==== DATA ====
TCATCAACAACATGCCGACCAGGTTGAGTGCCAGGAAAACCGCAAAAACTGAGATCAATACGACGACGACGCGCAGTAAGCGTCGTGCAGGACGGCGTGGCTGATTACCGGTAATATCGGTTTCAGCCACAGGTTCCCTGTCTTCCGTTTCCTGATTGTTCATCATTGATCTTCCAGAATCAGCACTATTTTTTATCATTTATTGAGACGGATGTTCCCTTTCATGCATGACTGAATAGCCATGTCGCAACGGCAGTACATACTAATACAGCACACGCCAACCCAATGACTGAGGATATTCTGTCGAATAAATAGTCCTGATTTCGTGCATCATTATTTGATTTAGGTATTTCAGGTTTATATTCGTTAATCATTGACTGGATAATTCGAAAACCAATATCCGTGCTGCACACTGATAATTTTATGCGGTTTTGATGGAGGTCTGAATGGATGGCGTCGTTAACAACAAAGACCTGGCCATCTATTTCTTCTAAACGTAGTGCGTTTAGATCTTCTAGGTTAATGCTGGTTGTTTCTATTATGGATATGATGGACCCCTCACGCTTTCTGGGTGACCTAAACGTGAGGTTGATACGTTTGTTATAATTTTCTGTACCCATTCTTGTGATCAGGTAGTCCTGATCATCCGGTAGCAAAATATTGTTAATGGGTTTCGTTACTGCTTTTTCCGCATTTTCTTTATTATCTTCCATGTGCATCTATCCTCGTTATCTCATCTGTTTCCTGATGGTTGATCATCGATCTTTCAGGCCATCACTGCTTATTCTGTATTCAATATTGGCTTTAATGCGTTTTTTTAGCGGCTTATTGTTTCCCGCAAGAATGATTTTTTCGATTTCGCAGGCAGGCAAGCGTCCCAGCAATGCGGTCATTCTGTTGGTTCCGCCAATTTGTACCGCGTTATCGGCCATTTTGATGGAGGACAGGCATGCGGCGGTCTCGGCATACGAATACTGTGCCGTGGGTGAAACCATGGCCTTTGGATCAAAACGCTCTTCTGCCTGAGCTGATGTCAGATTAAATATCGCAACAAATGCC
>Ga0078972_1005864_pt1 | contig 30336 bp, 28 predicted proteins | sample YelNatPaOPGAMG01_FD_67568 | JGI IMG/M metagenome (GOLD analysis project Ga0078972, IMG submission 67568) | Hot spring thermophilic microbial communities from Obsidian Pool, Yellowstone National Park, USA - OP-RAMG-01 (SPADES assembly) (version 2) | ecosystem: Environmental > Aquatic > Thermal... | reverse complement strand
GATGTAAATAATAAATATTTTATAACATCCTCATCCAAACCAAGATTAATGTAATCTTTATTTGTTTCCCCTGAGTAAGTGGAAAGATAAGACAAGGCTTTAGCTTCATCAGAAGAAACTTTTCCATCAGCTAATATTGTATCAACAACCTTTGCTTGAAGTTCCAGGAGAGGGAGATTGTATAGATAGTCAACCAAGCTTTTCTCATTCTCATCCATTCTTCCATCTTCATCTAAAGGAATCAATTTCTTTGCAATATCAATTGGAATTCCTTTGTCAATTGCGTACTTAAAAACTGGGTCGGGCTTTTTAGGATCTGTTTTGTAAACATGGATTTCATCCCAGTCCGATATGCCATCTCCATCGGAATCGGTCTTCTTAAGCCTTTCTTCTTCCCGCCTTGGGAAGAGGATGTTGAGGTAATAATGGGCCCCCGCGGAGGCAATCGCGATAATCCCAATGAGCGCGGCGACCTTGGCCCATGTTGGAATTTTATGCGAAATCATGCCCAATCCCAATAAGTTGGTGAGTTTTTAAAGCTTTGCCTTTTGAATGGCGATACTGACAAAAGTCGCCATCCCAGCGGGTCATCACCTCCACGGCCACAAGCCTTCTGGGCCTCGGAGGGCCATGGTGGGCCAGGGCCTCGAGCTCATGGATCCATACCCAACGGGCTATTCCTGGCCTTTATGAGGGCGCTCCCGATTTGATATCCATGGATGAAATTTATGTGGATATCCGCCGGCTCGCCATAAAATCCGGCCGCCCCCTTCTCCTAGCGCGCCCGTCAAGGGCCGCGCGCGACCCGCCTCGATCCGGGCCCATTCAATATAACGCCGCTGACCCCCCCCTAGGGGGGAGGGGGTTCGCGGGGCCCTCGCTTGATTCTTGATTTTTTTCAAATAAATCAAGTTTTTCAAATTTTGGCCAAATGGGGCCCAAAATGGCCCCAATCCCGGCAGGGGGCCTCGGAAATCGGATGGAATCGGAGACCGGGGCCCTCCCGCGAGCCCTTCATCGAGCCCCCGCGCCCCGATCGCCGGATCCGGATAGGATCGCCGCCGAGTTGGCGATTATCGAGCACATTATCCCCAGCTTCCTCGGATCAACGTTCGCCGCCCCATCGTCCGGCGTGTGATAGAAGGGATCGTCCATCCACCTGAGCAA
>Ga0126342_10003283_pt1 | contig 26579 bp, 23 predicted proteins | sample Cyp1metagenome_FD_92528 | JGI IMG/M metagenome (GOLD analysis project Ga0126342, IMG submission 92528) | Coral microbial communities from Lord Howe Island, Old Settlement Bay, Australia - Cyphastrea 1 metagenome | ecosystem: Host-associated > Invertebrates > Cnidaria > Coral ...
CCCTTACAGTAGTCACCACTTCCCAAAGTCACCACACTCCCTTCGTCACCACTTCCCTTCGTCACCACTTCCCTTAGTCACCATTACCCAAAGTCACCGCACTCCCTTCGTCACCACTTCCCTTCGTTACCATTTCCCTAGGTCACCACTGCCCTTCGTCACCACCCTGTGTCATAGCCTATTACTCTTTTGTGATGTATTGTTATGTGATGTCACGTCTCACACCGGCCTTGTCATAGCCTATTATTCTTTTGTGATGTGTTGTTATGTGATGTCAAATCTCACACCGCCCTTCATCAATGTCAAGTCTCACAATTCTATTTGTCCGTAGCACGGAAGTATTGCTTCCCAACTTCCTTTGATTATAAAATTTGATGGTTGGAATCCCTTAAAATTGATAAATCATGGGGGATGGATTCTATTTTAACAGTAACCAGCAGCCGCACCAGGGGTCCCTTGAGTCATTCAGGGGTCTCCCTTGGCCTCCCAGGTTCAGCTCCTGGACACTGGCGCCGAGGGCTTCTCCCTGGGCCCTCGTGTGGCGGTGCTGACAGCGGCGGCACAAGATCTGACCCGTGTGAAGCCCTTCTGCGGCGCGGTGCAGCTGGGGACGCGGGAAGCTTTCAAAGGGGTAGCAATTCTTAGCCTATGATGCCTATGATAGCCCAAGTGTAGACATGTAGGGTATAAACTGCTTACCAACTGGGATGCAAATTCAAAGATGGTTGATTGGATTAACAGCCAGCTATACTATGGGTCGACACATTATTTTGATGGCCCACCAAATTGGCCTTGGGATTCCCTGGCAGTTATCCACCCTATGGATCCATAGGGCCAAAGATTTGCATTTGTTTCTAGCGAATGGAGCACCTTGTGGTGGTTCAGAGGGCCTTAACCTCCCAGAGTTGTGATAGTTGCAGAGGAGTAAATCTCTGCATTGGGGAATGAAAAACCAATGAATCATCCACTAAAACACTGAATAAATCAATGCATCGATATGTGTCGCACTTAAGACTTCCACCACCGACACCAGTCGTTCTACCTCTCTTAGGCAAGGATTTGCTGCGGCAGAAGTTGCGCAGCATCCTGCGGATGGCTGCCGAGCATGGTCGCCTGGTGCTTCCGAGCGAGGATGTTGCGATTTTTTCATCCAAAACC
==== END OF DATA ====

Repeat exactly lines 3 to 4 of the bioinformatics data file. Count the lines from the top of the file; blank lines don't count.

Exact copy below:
GATGTAAATAATAAATATTTTATAACATCCTCATCCAAACCAAGATTAATGTAATCTTTATTTGTTTCCCCTGAGTAAGTGGAAAGATAAGACAAGGCTTTAGCTTCATCAGAAGAAACTTTTCCATCAGCTAATATTGTATCAACAACCTTTGCTTGAAGTTCCAGGAGAGGGAGATTGTATAGATAGTCAACCAAGCTTTTCTCATTCTCATCCATTCTTCCATCTTCATCTAAAGGAATCAATTTCTTTGCAATATCAATTGGAATTCCTTTGTCAATTGCGTACTTAAAAACTGGGTCGGGCTTTTTAGGATCTGTTTTGTAAACATGGATTTCATCCCAGTCCGATATGCCATCTCCATCGGAATCGGTCTTCTTAAGCCTTTCTTCTTCCCGCCTTGGGAAGAGGATGTTGAGGTAATAATGGGCCCCCGCGGAGGCAATCGCGATAATCCCAATGAGCGCGGCGACCTTGGCCCATGTTGGAATTTTATGCGAAATCATGCCCAATCCCAATAAGTTGGTGAGTTTTTAAAGCTTTGCCTTTTGAATGGCGATACTGACAAAAGTCGCCATCCCAGCGGGTCATCACCTCCACGGCCACAAGCCTTCTGGGCCTCGGAGGGCCATGGTGGGCCAGGGCCTCGAGCTCATGGATCCATACCCAACGGGCTATTCCTGGCCTTTATGAGGGCGCTCCCGATTTGATATCCATGGATGAAATTTATGTGGATATCCGCCGGCTCGCCATAAAATCCGGCCGCCCCCTTCTCCTAGCGCGCCCGTCAAGGGCCGCGCGCGACCCGCCTCGATCCGGGCCCATTCAATATAACGCCGCTGACCCCCCCCTAGGGGGGAGGGGGTTCGCGGGGCCCTCGCTTGATTCTTGATTTTTTTCAAATAAATCAAGTTTTTCAAATTTTGGCCAAATGGGGCCCAAAATGGCCCCAATCCCGGCAGGGGGCCTCGGAAATCGGATGGAATCGGAGACCGGGGCCCTCCCGCGAGCCCTTCATCGAGCCCCCGCGCCCCGATCGCCGGATCCGGATAGGATCGCCGCCGAGTTGGCGATTATCGAGCACATTATCCCCAGCTTCCTCGGATCAACGTTCGCCGCCCCATCGTCCGGCGTGTGATAGAAGGGATCGTCCATCCACCTGAGCAA
>Ga0126342_10003283_pt1 | contig 26579 bp, 23 predicted proteins | sample Cyp1metagenome_FD_92528 | JGI IMG/M metagenome (GOLD analysis project Ga0126342, IMG submission 92528) | Coral microbial communities from Lord Howe Island, Old Settlement Bay, Australia - Cyphastrea 1 metagenome | ecosystem: Host-associated > Invertebrates > Cnidaria > Coral ...